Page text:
In the afternoon, Dr. Michael Johnson, recently retired Director of the Aquatic Ecosystems Analysis Laboratory at UC Davis, gave a presentation on “Contaminants in the Delta and their Potential Role in Shaping Biological Communities.” He said that there was insufficient data to conclude that contaminants were partially or wholly responsible for the pelagic organism decline (POD) from 2000-2008. Effects must be from the trophic structure (which relates to energy in levels in the food chain). Dr. Johnson found that there were major fish kills even before the POD. In a list of contaminants, it was interesting to see that from 1986-2008, by far the highest contaminant count was for selenium, with boron in second place. Selenium, though, is not a [...]
Bruce Tokars of Salmon Water Now has been prolific in producing informative videos about water politics and posting them online where they can reach a lot of viewers. His most recent effort is "Paper Water: and Other Sordid Tales." This is a great overview of Stewart Resnick, the Kern Water Bank, The Monterey Amendments, and Paper Water. You can watch this in four parts on YouTube. The whole 35-minute video is also posted on Vimeo.
The Pacific Coast Federation of Fishermen's Associations (PCFFA) and the Environmental Law Foundation (ELF) have filed a lawsuit against the State Water Resources Control Board and Siskiyou County based on the idea of using the public trust doctrine to regulate groundwater. Since 1980, the State Board has regulated pumping of groundwater within 500 feet of the Scott River, where the Legislature had found geology and hydrology to be uniquely interconnected (Water Code Section 2500.5 (b). PCFFA and ELF assert that failure to regulate more distant pumping has depleted surface flows and hastened the decline of the coho salmon. See "Should the public trust doctrine be extended to groundwater?" at http://baydelta.wordpress.com/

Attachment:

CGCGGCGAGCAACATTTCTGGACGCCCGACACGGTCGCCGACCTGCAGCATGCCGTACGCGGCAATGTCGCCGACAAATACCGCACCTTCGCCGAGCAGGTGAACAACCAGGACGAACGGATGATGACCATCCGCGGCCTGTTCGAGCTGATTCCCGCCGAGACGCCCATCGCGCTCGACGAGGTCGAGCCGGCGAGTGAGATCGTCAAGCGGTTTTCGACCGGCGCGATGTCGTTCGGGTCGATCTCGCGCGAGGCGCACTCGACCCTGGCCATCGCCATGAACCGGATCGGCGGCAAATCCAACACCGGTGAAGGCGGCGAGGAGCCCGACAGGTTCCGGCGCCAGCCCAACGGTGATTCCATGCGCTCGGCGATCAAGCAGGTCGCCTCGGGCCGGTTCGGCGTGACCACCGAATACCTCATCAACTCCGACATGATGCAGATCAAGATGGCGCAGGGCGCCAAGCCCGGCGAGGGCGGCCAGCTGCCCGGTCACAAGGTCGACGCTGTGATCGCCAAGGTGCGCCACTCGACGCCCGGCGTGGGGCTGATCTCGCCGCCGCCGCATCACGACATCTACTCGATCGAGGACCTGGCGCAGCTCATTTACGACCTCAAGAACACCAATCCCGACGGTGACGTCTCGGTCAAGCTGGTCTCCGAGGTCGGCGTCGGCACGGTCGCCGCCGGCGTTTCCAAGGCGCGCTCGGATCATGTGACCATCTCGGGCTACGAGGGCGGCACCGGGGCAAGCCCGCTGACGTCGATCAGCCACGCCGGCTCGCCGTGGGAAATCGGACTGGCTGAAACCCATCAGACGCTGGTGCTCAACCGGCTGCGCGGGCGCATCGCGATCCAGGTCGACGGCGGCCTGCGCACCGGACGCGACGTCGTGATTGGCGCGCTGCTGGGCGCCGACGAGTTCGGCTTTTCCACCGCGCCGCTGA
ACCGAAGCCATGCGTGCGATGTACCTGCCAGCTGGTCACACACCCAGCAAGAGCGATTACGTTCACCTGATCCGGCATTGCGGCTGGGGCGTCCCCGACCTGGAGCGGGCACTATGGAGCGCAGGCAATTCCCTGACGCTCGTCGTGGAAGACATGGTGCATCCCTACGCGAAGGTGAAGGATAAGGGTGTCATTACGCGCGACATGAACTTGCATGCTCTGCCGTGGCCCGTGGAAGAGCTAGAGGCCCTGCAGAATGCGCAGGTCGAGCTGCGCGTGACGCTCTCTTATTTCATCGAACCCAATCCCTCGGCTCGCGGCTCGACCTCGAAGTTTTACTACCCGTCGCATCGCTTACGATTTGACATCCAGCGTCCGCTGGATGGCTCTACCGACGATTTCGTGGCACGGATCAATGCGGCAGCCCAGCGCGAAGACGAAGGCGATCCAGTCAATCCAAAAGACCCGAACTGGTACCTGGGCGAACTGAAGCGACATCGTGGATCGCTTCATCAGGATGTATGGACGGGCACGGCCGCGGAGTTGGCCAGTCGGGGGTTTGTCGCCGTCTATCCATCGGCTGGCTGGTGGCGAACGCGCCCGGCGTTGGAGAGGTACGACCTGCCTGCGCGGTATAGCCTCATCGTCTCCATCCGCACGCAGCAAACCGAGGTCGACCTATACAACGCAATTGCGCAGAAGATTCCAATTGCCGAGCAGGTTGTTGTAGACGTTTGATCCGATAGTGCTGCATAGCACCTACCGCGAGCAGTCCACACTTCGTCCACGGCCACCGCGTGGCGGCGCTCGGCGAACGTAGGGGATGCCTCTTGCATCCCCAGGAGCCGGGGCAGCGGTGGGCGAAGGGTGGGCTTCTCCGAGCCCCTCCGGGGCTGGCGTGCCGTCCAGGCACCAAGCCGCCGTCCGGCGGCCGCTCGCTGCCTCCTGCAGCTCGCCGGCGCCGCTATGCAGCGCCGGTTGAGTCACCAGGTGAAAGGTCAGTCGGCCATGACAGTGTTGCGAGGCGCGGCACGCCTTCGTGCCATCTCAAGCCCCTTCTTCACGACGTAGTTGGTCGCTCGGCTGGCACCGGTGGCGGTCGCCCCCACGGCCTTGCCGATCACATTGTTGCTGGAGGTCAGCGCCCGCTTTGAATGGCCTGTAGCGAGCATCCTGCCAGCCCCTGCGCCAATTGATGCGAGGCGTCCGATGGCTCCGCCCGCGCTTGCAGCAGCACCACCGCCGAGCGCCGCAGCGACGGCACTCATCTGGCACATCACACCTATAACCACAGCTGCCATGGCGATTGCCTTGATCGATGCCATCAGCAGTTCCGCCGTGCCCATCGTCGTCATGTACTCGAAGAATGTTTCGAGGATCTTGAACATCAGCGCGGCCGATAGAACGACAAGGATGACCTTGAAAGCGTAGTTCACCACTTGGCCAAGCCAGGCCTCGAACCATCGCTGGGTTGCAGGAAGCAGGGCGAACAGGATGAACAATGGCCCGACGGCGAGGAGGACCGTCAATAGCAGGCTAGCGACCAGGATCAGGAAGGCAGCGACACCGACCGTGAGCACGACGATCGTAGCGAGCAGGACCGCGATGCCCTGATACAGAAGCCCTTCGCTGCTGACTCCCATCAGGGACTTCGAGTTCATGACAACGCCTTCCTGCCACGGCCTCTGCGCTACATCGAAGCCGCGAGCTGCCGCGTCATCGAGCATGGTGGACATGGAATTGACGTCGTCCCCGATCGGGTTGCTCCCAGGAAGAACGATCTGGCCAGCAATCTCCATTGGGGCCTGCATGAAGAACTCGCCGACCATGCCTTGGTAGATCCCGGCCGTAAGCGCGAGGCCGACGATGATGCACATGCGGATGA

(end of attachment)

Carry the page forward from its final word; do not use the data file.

Have you noticed that certain words and phrases are used over and over again to describe the Delta, while other conditions never get described at all? Discussions about the Delta have been "framed" by people invested in seeing it in a particular way, whether or not that way is accurate. Think about how often you have seen the Delta described as the "hub" of California's water system, as if that image conveyed everything important about the region. But anyone looking at the system honestly would have to admit that the Delta's days as a "hub" are over. Water coming in is limited, fluctuating, and/or compromised. Sending historic levels of that water out is fatal to the ecosystem. Describing it [...]
The Bay Delta Conservation Plan (BDCP) has produced a June 2010 Status Update with several interesting maps. They're looking at management strategies and "opportunity areas," and considering "site selection criteria" for 5 in-river intakes at 3,000 CFS capacity each ("to avoid high population density areas"). If you aren't looking carefully, you could miss this subtle change on the map titled "Proposed Conveyance and Habitat Restoration Options": the central alignment is identified as a "Pipeline/Tunnel." We don't remember seeing the term "pipeline" being used in earlier BDCP documents. This map describes the "Pipeline/Tunnel" as having "2 bores, each 33 feet inside diameter." That was the same as last summer's "tunnel" description. In a future update, we expect to see "tunnel" dropped [...]